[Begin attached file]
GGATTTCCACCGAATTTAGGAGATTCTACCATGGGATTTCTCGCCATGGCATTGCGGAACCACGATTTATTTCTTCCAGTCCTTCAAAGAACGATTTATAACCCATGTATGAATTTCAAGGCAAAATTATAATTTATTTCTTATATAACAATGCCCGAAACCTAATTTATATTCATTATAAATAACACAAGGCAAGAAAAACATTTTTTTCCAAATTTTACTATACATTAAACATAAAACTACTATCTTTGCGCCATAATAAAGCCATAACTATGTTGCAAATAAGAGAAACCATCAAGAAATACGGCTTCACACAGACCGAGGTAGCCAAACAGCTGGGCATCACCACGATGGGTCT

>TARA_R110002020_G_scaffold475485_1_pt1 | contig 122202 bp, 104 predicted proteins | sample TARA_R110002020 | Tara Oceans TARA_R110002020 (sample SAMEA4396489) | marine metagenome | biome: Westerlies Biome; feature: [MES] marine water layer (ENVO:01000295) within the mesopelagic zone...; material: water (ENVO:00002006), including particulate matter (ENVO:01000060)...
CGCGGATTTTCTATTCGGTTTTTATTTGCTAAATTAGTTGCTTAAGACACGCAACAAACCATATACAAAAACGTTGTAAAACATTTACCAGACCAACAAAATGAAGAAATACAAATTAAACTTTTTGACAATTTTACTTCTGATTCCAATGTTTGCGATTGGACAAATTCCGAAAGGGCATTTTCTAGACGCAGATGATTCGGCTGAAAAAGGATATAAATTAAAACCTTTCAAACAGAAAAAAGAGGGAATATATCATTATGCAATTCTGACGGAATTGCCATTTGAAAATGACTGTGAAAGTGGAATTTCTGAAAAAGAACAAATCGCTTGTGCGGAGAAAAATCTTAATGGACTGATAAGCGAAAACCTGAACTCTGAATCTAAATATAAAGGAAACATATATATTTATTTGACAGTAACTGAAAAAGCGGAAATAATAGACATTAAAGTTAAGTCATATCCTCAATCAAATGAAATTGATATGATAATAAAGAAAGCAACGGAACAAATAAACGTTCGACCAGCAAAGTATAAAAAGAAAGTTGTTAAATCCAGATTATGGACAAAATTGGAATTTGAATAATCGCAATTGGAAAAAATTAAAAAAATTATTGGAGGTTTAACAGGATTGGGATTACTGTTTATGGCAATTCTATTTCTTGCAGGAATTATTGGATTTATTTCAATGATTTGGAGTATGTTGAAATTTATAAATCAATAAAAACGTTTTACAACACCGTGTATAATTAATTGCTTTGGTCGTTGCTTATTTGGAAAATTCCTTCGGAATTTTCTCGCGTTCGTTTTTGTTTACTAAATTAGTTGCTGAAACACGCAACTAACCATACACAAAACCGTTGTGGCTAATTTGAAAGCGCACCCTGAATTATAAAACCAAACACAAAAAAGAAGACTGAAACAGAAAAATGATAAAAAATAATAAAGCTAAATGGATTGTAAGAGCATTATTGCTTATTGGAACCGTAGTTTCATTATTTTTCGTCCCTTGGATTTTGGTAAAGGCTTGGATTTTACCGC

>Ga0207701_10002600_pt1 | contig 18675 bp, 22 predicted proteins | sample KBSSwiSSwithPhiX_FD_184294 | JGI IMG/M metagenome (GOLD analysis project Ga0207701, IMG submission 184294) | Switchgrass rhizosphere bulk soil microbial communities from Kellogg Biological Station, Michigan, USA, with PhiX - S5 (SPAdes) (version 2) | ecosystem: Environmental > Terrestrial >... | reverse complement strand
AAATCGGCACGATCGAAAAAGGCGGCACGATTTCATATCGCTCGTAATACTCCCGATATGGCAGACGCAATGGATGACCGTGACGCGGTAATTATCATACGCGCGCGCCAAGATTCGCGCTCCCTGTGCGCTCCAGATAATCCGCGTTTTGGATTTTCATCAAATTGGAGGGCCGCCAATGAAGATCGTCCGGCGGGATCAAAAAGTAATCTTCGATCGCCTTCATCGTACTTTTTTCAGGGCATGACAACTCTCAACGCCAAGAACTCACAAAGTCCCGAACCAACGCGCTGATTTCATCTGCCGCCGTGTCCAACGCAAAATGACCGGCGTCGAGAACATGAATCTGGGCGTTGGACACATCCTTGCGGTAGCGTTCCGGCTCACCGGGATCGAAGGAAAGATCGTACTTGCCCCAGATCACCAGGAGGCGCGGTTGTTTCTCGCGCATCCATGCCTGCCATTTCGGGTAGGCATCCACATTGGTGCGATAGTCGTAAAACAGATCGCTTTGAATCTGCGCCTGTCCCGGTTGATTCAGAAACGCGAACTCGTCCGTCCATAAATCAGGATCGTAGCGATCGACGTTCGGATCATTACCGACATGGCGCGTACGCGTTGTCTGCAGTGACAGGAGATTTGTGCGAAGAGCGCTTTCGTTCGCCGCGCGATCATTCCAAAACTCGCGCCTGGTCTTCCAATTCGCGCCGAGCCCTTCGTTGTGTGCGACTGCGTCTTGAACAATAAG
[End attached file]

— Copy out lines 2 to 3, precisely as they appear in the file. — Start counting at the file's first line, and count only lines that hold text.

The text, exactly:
>TARA_R110002020_G_scaffold475485_1_pt1 | contig 122202 bp, 104 predicted proteins | sample TARA_R110002020 | Tara Oceans TARA_R110002020 (sample SAMEA4396489) | marine metagenome | biome: Westerlies Biome; feature: [MES] marine water layer (ENVO:01000295) within the mesopelagic zone...; material: water (ENVO:00002006), including particulate matter (ENVO:01000060)...
CGCGGATTTTCTATTCGGTTTTTATTTGCTAAATTAGTTGCTTAAGACACGCAACAAACCATATACAAAAACGTTGTAAAACATTTACCAGACCAACAAAATGAAGAAATACAAATTAAACTTTTTGACAATTTTACTTCTGATTCCAATGTTTGCGATTGGACAAATTCCGAAAGGGCATTTTCTAGACGCAGATGATTCGGCTGAAAAAGGATATAAATTAAAACCTTTCAAACAGAAAAAAGAGGGAATATATCATTATGCAATTCTGACGGAATTGCCATTTGAAAATGACTGTGAAAGTGGAATTTCTGAAAAAGAACAAATCGCTTGTGCGGAGAAAAATCTTAATGGACTGATAAGCGAAAACCTGAACTCTGAATCTAAATATAAAGGAAACATATATATTTATTTGACAGTAACTGAAAAAGCGGAAATAATAGACATTAAAGTTAAGTCATATCCTCAATCAAATGAAATTGATATGATAATAAAGAAAGCAACGGAACAAATAAACGTTCGACCAGCAAAGTATAAAAAGAAAGTTGTTAAATCCAGATTATGGACAAAATTGGAATTTGAATAATCGCAATTGGAAAAAATTAAAAAAATTATTGGAGGTTTAACAGGATTGGGATTACTGTTTATGGCAATTCTATTTCTTGCAGGAATTATTGGATTTATTTCAATGATTTGGAGTATGTTGAAATTTATAAATCAATAAAAACGTTTTACAACACCGTGTATAATTAATTGCTTTGGTCGTTGCTTATTTGGAAAATTCCTTCGGAATTTTCTCGCGTTCGTTTTTGTTTACTAAATTAGTTGCTGAAACACGCAACTAACCATACACAAAACCGTTGTGGCTAATTTGAAAGCGCACCCTGAATTATAAAACCAAACACAAAAAAGAAGACTGAAACAGAAAAATGATAAAAAATAATAAAGCTAAATGGATTGTAAGAGCATTATTGCTTATTGGAACCGTAGTTTCATTATTTTTCGTCCCTTGGATTTTGGTAAAGGCTTGGATTTTACCGC